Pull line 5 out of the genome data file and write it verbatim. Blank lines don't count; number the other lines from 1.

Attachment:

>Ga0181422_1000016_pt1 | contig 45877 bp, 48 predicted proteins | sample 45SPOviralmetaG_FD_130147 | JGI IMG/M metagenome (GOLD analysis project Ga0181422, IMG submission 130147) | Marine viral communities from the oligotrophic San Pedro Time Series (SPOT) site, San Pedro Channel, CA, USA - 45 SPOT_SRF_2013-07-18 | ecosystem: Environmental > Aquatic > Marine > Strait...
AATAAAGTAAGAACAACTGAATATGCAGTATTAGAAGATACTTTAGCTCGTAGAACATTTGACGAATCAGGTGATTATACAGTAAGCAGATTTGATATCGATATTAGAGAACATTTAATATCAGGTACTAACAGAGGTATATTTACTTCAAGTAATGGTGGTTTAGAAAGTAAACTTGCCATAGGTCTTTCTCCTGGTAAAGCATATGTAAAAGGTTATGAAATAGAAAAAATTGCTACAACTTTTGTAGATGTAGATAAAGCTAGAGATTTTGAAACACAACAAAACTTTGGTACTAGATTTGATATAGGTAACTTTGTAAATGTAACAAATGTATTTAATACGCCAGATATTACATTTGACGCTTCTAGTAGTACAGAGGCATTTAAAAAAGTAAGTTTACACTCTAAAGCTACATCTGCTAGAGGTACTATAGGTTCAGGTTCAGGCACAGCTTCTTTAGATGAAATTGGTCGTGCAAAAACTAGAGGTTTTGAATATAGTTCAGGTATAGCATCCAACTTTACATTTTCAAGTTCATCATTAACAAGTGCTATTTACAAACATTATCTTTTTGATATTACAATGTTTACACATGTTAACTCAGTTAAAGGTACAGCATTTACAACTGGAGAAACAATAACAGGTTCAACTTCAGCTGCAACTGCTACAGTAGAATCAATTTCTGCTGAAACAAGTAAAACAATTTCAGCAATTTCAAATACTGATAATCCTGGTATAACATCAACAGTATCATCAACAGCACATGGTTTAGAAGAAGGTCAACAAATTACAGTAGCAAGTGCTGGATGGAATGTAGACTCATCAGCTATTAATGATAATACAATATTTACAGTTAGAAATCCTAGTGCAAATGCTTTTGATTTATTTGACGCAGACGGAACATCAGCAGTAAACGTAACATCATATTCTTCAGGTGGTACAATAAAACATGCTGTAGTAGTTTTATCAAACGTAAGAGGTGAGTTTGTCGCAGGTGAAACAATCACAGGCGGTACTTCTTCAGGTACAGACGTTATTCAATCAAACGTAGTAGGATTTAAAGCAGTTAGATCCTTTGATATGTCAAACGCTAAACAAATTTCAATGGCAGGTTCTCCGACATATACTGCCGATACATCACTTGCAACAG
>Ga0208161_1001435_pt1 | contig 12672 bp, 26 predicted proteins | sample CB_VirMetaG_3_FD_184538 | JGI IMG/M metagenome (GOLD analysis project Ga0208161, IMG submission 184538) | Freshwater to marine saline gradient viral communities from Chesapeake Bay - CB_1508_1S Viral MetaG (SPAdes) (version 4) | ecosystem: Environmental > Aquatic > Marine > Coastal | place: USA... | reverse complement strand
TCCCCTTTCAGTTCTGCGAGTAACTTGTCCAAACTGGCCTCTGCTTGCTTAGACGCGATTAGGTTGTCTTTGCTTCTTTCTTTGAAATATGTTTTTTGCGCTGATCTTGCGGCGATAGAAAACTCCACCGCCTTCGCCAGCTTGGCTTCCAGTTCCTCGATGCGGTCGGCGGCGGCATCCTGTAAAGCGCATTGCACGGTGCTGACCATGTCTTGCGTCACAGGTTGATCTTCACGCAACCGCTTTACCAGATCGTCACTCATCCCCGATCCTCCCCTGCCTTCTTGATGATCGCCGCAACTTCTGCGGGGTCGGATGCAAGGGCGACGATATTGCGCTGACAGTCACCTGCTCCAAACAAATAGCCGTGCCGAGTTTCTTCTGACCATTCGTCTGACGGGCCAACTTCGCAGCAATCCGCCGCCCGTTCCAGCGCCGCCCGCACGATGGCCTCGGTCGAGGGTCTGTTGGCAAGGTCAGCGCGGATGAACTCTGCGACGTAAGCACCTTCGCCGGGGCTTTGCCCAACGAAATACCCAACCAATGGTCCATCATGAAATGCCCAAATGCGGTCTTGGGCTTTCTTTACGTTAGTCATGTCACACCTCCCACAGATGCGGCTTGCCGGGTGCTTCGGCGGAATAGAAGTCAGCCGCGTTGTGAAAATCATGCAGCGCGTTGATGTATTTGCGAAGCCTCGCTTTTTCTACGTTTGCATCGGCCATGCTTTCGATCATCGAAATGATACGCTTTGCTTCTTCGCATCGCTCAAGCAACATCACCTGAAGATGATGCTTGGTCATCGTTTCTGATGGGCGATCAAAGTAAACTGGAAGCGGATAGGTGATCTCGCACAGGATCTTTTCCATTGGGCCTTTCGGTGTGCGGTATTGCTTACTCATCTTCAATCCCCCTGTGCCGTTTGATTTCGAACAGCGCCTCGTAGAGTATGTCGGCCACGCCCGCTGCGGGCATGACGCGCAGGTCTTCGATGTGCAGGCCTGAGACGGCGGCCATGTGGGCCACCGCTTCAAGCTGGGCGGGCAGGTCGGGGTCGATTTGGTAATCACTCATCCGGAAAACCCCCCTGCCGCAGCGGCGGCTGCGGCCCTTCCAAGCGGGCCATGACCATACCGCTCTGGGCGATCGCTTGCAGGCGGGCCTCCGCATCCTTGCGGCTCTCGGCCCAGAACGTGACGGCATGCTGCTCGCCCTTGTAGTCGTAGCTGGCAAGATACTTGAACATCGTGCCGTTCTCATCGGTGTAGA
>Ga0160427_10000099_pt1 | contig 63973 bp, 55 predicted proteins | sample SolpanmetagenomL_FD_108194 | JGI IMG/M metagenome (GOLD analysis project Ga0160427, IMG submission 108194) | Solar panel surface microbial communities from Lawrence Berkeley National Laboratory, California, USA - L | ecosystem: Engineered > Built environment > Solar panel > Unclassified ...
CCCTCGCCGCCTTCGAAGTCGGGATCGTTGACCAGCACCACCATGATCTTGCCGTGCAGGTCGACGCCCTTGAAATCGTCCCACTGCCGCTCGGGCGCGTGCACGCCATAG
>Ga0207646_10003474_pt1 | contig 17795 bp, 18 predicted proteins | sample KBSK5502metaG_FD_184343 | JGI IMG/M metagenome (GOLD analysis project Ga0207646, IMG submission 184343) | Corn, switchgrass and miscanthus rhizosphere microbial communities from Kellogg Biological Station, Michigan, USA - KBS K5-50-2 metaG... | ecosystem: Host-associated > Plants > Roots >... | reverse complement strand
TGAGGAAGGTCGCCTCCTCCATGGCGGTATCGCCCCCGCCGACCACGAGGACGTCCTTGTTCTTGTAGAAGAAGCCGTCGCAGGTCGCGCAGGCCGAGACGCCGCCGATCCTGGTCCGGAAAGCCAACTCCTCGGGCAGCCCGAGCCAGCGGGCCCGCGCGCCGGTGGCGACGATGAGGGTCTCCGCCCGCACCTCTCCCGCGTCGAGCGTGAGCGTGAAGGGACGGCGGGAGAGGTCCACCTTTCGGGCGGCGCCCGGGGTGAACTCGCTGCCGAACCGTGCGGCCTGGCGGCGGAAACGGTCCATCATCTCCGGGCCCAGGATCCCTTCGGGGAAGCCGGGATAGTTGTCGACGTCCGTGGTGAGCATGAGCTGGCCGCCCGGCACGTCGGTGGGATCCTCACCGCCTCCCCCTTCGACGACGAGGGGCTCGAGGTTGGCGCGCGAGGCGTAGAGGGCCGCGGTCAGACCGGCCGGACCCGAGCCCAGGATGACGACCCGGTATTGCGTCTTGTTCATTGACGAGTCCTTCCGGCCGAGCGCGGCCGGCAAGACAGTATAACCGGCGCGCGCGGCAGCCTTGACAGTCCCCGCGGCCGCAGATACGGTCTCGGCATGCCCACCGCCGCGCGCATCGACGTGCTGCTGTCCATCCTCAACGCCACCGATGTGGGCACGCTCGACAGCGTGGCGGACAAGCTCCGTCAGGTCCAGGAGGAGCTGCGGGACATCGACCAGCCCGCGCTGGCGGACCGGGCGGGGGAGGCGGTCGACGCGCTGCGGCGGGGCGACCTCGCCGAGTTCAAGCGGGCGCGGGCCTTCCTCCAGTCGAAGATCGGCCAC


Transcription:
>Ga0160427_10000099_pt1 | contig 63973 bp, 55 predicted proteins | sample SolpanmetagenomL_FD_108194 | JGI IMG/M metagenome (GOLD analysis project Ga0160427, IMG submission 108194) | Solar panel surface microbial communities from Lawrence Berkeley National Laboratory, California, USA - L | ecosystem: Engineered > Built environment > Solar panel > Unclassified ...